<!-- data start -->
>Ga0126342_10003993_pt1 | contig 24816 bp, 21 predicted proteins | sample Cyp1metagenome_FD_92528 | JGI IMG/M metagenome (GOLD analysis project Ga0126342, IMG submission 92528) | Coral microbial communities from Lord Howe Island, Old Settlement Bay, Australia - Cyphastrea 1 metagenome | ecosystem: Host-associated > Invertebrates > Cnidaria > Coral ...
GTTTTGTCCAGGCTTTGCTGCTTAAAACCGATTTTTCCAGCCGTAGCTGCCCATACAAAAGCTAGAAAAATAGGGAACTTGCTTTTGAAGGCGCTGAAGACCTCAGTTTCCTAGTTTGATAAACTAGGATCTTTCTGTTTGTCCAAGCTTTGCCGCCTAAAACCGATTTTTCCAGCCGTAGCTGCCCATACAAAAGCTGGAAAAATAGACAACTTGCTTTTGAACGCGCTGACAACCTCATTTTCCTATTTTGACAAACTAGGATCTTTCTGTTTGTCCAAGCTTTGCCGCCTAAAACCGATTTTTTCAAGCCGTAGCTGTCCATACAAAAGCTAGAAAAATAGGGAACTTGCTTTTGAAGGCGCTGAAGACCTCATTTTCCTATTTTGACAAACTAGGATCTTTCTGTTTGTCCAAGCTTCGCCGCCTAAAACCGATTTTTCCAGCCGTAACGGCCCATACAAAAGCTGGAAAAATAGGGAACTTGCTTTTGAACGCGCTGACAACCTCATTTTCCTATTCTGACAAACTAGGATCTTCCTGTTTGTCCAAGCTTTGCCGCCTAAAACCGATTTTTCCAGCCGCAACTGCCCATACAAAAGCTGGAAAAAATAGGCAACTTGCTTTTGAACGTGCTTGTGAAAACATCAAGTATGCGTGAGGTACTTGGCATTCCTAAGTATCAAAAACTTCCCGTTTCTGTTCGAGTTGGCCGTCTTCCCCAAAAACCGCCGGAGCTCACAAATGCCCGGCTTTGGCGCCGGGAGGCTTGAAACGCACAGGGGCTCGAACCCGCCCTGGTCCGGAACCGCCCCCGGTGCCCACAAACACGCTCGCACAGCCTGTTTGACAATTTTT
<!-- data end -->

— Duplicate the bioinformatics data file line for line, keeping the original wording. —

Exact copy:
>Ga0126342_10003993_pt1 | contig 24816 bp, 21 predicted proteins | sample Cyp1metagenome_FD_92528 | JGI IMG/M metagenome (GOLD analysis project Ga0126342, IMG submission 92528) | Coral microbial communities from Lord Howe Island, Old Settlement Bay, Australia - Cyphastrea 1 metagenome | ecosystem: Host-associated > Invertebrates > Cnidaria > Coral ...
GTTTTGTCCAGGCTTTGCTGCTTAAAACCGATTTTTCCAGCCGTAGCTGCCCATACAAAAGCTAGAAAAATAGGGAACTTGCTTTTGAAGGCGCTGAAGACCTCAGTTTCCTAGTTTGATAAACTAGGATCTTTCTGTTTGTCCAAGCTTTGCCGCCTAAAACCGATTTTTCCAGCCGTAGCTGCCCATACAAAAGCTGGAAAAATAGACAACTTGCTTTTGAACGCGCTGACAACCTCATTTTCCTATTTTGACAAACTAGGATCTTTCTGTTTGTCCAAGCTTTGCCGCCTAAAACCGATTTTTTCAAGCCGTAGCTGTCCATACAAAAGCTAGAAAAATAGGGAACTTGCTTTTGAAGGCGCTGAAGACCTCATTTTCCTATTTTGACAAACTAGGATCTTTCTGTTTGTCCAAGCTTCGCCGCCTAAAACCGATTTTTCCAGCCGTAACGGCCCATACAAAAGCTGGAAAAATAGGGAACTTGCTTTTGAACGCGCTGACAACCTCATTTTCCTATTCTGACAAACTAGGATCTTCCTGTTTGTCCAAGCTTTGCCGCCTAAAACCGATTTTTCCAGCCGCAACTGCCCATACAAAAGCTGGAAAAAATAGGCAACTTGCTTTTGAACGTGCTTGTGAAAACATCAAGTATGCGTGAGGTACTTGGCATTCCTAAGTATCAAAAACTTCCCGTTTCTGTTCGAGTTGGCCGTCTTCCCCAAAAACCGCCGGAGCTCACAAATGCCCGGCTTTGGCGCCGGGAGGCTTGAAACGCACAGGGGCTCGAACCCGCCCTGGTCCGGAACCGCCCCCGGTGCCCACAAACACGCTCGCACAGCCTGTTTGACAATTTTT